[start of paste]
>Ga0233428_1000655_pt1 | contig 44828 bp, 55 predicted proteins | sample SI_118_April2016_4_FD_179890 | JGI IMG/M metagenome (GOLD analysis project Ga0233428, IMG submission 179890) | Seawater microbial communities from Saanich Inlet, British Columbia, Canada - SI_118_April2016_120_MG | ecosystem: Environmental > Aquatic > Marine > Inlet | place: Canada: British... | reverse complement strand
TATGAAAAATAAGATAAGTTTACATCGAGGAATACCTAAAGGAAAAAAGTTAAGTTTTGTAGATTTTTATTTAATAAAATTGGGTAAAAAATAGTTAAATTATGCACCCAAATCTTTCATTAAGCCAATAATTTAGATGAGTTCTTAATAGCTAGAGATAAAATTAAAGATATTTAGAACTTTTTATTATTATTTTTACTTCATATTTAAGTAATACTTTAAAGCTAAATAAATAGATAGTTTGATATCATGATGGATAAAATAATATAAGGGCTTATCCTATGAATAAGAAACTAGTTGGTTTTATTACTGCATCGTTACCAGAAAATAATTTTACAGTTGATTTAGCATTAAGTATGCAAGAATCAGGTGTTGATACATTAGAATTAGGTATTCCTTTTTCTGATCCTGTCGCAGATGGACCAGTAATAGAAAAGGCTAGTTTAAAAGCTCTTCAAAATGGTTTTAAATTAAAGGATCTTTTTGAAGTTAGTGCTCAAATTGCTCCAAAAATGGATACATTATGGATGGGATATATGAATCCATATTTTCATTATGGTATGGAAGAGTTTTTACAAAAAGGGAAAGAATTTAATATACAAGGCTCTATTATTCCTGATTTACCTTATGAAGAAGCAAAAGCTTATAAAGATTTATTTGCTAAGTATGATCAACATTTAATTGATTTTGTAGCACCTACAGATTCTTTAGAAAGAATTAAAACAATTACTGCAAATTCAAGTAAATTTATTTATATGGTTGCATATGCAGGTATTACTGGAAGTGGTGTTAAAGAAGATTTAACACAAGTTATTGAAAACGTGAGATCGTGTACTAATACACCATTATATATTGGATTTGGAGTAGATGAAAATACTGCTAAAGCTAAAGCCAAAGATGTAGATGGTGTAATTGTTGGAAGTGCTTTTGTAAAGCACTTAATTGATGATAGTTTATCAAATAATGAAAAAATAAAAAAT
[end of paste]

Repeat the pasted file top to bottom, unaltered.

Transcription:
>Ga0233428_1000655_pt1 | contig 44828 bp, 55 predicted proteins | sample SI_118_April2016_4_FD_179890 | JGI IMG/M metagenome (GOLD analysis project Ga0233428, IMG submission 179890) | Seawater microbial communities from Saanich Inlet, British Columbia, Canada - SI_118_April2016_120_MG | ecosystem: Environmental > Aquatic > Marine > Inlet | place: Canada: British... | reverse complement strand
TATGAAAAATAAGATAAGTTTACATCGAGGAATACCTAAAGGAAAAAAGTTAAGTTTTGTAGATTTTTATTTAATAAAATTGGGTAAAAAATAGTTAAATTATGCACCCAAATCTTTCATTAAGCCAATAATTTAGATGAGTTCTTAATAGCTAGAGATAAAATTAAAGATATTTAGAACTTTTTATTATTATTTTTACTTCATATTTAAGTAATACTTTAAAGCTAAATAAATAGATAGTTTGATATCATGATGGATAAAATAATATAAGGGCTTATCCTATGAATAAGAAACTAGTTGGTTTTATTACTGCATCGTTACCAGAAAATAATTTTACAGTTGATTTAGCATTAAGTATGCAAGAATCAGGTGTTGATACATTAGAATTAGGTATTCCTTTTTCTGATCCTGTCGCAGATGGACCAGTAATAGAAAAGGCTAGTTTAAAAGCTCTTCAAAATGGTTTTAAATTAAAGGATCTTTTTGAAGTTAGTGCTCAAATTGCTCCAAAAATGGATACATTATGGATGGGATATATGAATCCATATTTTCATTATGGTATGGAAGAGTTTTTACAAAAAGGGAAAGAATTTAATATACAAGGCTCTATTATTCCTGATTTACCTTATGAAGAAGCAAAAGCTTATAAAGATTTATTTGCTAAGTATGATCAACATTTAATTGATTTTGTAGCACCTACAGATTCTTTAGAAAGAATTAAAACAATTACTGCAAATTCAAGTAAATTTATTTATATGGTTGCATATGCAGGTATTACTGGAAGTGGTGTTAAAGAAGATTTAACACAAGTTATTGAAAACGTGAGATCGTGTACTAATACACCATTATATATTGGATTTGGAGTAGATGAAAATACTGCTAAAGCTAAAGCCAAAGATGTAGATGGTGTAATTGTTGGAAGTGCTTTTGTAAAGCACTTAATTGATGATAGTTTATCAAATAATGAAAAAATAAAAAAT